VOICES: Colette Marquardt on How to be Unapologetically Inclusive
Association Forum’s LGBTQ+ Advisory Group presents a series of videos to celebrate and reflect upon Pride Month. Over the course of the month, we’ll speak with members of the association community and ask them what Pride Month means to them. Colette Marquardt is the executive director of the American Camp Association, Illinois. In this video, she speaks with Association Forum CEO Artesha Moore about what Pride Month means to her and how association professionals can make “good trouble”. Check back for more videos from this month-long series!
Below is a transcript of the conversation:
Artesha Moore: Welcome everyone. I’m Artehsa Moore and I’m the president and CEO of Association Forum. I am very lucky today to be joined by Colette Marquardt, who is going to give us a little bit about her background and tell her beautiful story during Pride Month. So, Colette welcome.
Colette: Thank you. Thanks for having me. I’m Colette Marquardt. I’m the executive director of the American Camp Association, Illinois, and I get to work with our wonderful summer camp professionals and industry here in Illinois.
Artesha Moore: And I think that is a really beautiful tie in to coming into Pride Month. I’m thinking of summer camp and the people who really provide that beautiful experience are really kind of the touch point as it starts into to things of exposure of opportunities and what it looks like and who could be right as a professional and aspire to be. So, as I think about that and the importance of that, my first question for you is what does Pride Month mean for you?
Colette:Pride Month, it’s evolved for me as I continue to grow older and throughout my profession, especially, and in my personal life. And I’d say that now, to me, it’s really a time of reflection of where the movement and the community has come from and where we need to go. And so looking at the great progress, but keeping our eyes on the work of inclusion and social justice, it still needs to be addressed.
And it’s an opportunity for our folks in the community who don’t live in safe spaces, or don’t work in safe spaces, or are questioning their own identities and who they are to also see, very visually examples and role models, because that wasn’t always the case.
There was a long, long history of not really being able to see yourself reflected. And so I think that Pride offers that opportunity.
Artesha Moore: I agree. I agree. I think as an ally, it also gives me a focal point to be able to really kind of deepen my learning. But I like that part of the reflection, especially as we really understand that we’re still in a time where we’ve come so far, but yet we still have far to go and still have lessons to learn, which I think is really important.
So thank you for saying that because I do think that we have a journey to get to a truly inclusive, truly supportive, and equitable world, but we’re going. We’re getting a little bit closer each time. So as I think about the power of Associations, I’ve been in the industry for over two decades at this point, as I look at the work that we do, I think how powerful we are as a collective, and in Chicago and the Association Forum. I’d like to hear from you, how can the Association industry become more inclusive?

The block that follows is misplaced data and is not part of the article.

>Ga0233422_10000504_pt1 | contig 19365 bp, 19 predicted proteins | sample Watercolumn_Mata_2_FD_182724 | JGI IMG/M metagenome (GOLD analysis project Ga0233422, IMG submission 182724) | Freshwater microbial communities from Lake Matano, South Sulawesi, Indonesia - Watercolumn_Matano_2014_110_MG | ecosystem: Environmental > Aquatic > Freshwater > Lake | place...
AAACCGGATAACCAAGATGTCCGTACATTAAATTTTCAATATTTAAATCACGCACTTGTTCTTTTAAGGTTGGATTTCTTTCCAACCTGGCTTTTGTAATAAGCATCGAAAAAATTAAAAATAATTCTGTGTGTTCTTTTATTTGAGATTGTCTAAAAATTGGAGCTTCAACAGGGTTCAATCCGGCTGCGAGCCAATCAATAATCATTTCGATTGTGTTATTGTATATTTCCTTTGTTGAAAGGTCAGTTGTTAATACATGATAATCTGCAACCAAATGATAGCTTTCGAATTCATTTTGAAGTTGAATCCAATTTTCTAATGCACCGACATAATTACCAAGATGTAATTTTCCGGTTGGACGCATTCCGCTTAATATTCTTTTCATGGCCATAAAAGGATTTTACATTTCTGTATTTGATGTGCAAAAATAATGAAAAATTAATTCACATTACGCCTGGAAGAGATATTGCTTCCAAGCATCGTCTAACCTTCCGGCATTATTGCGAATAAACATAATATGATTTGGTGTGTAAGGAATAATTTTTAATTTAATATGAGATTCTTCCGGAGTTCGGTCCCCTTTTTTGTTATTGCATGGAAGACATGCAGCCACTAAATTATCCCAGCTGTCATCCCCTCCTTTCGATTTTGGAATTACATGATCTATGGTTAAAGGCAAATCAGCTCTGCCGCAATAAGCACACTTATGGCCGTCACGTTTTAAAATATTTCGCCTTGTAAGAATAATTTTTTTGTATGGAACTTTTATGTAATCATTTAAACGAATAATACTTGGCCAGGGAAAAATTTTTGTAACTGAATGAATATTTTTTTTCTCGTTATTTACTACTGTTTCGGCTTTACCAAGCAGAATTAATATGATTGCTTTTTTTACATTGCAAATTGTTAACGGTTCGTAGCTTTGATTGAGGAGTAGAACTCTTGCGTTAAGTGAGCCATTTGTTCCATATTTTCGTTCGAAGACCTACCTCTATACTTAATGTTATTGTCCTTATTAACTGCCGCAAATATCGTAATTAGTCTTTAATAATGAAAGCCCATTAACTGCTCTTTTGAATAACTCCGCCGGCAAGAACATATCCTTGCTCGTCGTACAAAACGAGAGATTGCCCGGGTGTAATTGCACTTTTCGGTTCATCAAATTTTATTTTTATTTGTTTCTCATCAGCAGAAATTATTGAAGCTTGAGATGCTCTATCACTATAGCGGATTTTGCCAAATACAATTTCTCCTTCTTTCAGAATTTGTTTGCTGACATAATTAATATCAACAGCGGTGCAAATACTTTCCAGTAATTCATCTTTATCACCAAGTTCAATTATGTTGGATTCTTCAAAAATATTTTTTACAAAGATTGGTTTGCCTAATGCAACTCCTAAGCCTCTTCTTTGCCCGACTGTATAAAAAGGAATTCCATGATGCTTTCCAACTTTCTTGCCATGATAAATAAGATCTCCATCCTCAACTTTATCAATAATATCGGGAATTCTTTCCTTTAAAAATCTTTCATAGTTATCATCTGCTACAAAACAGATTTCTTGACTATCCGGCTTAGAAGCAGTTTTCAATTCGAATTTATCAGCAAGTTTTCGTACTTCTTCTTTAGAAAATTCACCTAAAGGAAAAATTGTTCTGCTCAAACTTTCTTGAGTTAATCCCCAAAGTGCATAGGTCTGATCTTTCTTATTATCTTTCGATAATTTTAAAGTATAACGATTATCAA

Colette: That’s a really good question. I think we can continue to role model our value system as Associations. I think oftentimes industries look to Associations to know the direction that we need to move and are seeking advice. And if they don’t have the answer, whether it’s about inclusion or about your particular field, they look to us for help, for answers, and for support and when we’re talking about inclusion, simply role modeling, I believe, makes a huge difference.
So if we say we are unapologetically inclusive. We unapologetically support LGBTQ people in communities and rights. And that’s sending a message to the industries that we’re working with and to these workplaces. And when people spend a third of their life in their workplace, those spaces need to be safe. And everybody thrives when industry thrive. But how can you thrive if you’re not in a safe and inclusive space?
And so I think as Associations, we can really just model what is right and what is just by, again, being that unapologetic force and not shying away from the hard conversations. And with that, being bold enough to know that some people will be with us and some people won’t be with us, but we need to stay on the right side of justice here.
Artesha Moore: You said something that just resonated with my whole body. It was a whole body, yes. Some folks may not be with us. And I think that at this point, that’s where we are as Associations, as a society. We know that there’s going to be more and more folks of fear or whatever that is, that leads them to not be with the masses as we move to inclusion. So I thank you for saying that because as we go into, especially right now in Pride, we also have Juneteenth. We also have all the heritage months that are coming. We are all making good trouble.
And so that’s, I think, as we go forward, that’s going to be more and more important. And then that other point about what representation looks like and modeling the way. There’s still some of our industry, in Associations, we tend to be more diverse, more inclusive as a staff, but some of our industries are not. And, and so how we navigate that, I think, in some ways is going to be pivotal as we move forward as a society.